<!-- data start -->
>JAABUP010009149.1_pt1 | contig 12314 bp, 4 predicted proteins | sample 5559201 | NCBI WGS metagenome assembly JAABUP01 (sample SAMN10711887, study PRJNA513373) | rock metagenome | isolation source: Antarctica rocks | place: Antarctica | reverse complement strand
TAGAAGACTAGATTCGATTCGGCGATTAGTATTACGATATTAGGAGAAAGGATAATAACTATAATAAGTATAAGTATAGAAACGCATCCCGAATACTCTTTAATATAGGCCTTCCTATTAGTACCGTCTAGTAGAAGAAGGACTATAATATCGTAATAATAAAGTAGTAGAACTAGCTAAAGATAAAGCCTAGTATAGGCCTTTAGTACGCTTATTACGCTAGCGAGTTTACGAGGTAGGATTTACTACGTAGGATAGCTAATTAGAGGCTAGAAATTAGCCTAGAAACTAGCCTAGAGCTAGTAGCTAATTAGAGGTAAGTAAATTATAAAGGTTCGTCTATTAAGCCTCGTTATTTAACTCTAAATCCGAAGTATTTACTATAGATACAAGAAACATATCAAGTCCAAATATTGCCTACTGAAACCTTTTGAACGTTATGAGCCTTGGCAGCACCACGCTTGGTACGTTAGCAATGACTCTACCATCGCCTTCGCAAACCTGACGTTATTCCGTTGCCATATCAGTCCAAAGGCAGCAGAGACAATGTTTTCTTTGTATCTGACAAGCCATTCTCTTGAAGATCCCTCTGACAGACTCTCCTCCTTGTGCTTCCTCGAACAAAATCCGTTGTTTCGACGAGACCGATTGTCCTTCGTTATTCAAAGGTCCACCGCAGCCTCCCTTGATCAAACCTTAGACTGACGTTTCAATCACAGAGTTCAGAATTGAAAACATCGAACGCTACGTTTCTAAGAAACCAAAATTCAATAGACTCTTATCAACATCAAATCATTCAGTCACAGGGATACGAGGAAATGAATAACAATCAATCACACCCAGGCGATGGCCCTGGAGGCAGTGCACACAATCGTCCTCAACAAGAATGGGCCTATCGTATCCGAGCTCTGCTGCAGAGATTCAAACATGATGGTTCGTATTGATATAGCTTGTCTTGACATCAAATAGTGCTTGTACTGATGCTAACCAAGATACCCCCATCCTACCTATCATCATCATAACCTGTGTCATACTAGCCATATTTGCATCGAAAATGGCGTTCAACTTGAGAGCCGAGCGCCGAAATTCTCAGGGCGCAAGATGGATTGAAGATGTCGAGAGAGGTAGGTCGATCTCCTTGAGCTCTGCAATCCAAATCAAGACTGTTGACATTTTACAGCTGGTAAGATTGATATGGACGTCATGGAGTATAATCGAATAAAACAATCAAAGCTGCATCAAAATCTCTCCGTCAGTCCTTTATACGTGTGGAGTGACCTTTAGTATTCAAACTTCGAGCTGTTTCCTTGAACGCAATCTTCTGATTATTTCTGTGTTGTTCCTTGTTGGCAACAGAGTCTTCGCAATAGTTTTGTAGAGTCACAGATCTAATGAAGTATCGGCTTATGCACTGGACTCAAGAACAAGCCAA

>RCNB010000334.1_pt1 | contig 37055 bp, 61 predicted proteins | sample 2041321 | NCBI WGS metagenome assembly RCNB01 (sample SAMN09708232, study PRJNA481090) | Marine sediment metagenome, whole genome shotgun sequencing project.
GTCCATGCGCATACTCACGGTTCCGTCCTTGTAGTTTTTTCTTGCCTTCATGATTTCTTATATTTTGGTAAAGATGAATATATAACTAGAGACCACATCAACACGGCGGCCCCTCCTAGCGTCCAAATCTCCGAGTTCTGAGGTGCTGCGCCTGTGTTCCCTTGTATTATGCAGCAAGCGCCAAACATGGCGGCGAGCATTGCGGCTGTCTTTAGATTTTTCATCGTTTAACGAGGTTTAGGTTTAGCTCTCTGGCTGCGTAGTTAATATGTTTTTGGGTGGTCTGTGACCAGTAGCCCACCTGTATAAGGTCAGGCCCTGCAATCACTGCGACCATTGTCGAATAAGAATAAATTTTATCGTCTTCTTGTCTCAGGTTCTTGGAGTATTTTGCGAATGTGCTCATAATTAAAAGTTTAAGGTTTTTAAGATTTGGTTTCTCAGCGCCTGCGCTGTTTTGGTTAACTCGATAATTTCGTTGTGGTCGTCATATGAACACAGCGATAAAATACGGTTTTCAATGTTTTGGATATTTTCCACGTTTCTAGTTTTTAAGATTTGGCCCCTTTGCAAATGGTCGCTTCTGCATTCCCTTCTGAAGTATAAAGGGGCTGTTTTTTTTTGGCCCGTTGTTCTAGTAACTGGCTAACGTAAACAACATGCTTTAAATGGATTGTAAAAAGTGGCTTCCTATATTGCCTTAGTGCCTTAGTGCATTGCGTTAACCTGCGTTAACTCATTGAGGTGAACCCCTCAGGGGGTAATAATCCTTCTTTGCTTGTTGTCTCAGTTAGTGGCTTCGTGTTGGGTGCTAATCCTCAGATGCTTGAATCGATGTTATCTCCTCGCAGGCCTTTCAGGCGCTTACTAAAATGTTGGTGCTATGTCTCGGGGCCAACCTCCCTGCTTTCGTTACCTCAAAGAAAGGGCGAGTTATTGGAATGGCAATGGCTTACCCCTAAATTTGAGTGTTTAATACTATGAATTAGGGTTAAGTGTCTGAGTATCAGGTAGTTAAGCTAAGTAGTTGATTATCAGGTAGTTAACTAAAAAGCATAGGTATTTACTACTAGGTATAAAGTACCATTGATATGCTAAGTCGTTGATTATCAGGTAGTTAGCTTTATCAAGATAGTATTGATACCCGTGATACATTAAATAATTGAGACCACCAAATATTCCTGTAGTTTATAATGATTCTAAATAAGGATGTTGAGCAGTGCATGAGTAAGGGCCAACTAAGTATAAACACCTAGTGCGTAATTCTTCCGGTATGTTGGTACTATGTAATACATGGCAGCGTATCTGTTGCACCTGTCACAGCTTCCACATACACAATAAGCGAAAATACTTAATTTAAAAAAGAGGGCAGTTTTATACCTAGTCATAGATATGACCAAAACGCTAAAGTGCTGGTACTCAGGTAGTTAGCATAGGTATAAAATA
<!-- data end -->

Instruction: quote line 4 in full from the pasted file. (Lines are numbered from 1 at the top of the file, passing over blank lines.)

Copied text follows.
GTCCATGCGCATACTCACGGTTCCGTCCTTGTAGTTTTTTCTTGCCTTCATGATTTCTTATATTTTGGTAAAGATGAATATATAACTAGAGACCACATCAACACGGCGGCCCCTCCTAGCGTCCAAATCTCCGAGTTCTGAGGTGCTGCGCCTGTGTTCCCTTGTATTATGCAGCAAGCGCCAAACATGGCGGCGAGCATTGCGGCTGTCTTTAGATTTTTCATCGTTTAACGAGGTTTAGGTTTAGCTCTCTGGCTGCGTAGTTAATATGTTTTTGGGTGGTCTGTGACCAGTAGCCCACCTGTATAAGGTCAGGCCCTGCAATCACTGCGACCATTGTCGAATAAGAATAAATTTTATCGTCTTCTTGTCTCAGGTTCTTGGAGTATTTTGCGAATGTGCTCATAATTAAAAGTTTAAGGTTTTTAAGATTTGGTTTCTCAGCGCCTGCGCTGTTTTGGTTAACTCGATAATTTCGTTGTGGTCGTCATATGAACACAGCGATAAAATACGGTTTTCAATGTTTTGGATATTTTCCACGTTTCTAGTTTTTAAGATTTGGCCCCTTTGCAAATGGTCGCTTCTGCATTCCCTTCTGAAGTATAAAGGGGCTGTTTTTTTTTGGCCCGTTGTTCTAGTAACTGGCTAACGTAAACAACATGCTTTAAATGGATTGTAAAAAGTGGCTTCCTATATTGCCTTAGTGCCTTAGTGCATTGCGTTAACCTGCGTTAACTCATTGAGGTGAACCCCTCAGGGGGTAATAATCCTTCTTTGCTTGTTGTCTCAGTTAGTGGCTTCGTGTTGGGTGCTAATCCTCAGATGCTTGAATCGATGTTATCTCCTCGCAGGCCTTTCAGGCGCTTACTAAAATGTTGGTGCTATGTCTCGGGGCCAACCTCCCTGCTTTCGTTACCTCAAAGAAAGGGCGAGTTATTGGAATGGCAATGGCTTACCCCTAAATTTGAGTGTTTAATACTATGAATTAGGGTTAAGTGTCTGAGTATCAGGTAGTTAAGCTAAGTAGTTGATTATCAGGTAGTTAACTAAAAAGCATAGGTATTTACTACTAGGTATAAAGTACCATTGATATGCTAAGTCGTTGATTATCAGGTAGTTAGCTTTATCAAGATAGTATTGATACCCGTGATACATTAAATAATTGAGACCACCAAATATTCCTGTAGTTTATAATGATTCTAAATAAGGATGTTGAGCAGTGCATGAGTAAGGGCCAACTAAGTATAAACACCTAGTGCGTAATTCTTCCGGTATGTTGGTACTATGTAATACATGGCAGCGTATCTGTTGCACCTGTCACAGCTTCCACATACACAATAAGCGAAAATACTTAATTTAAAAAAGAGGGCAGTTTTATACCTAGTCATAGATATGACCAAAACGCTAAAGTGCTGGTACTCAGGTAGTTAGCATAGGTATAAAATA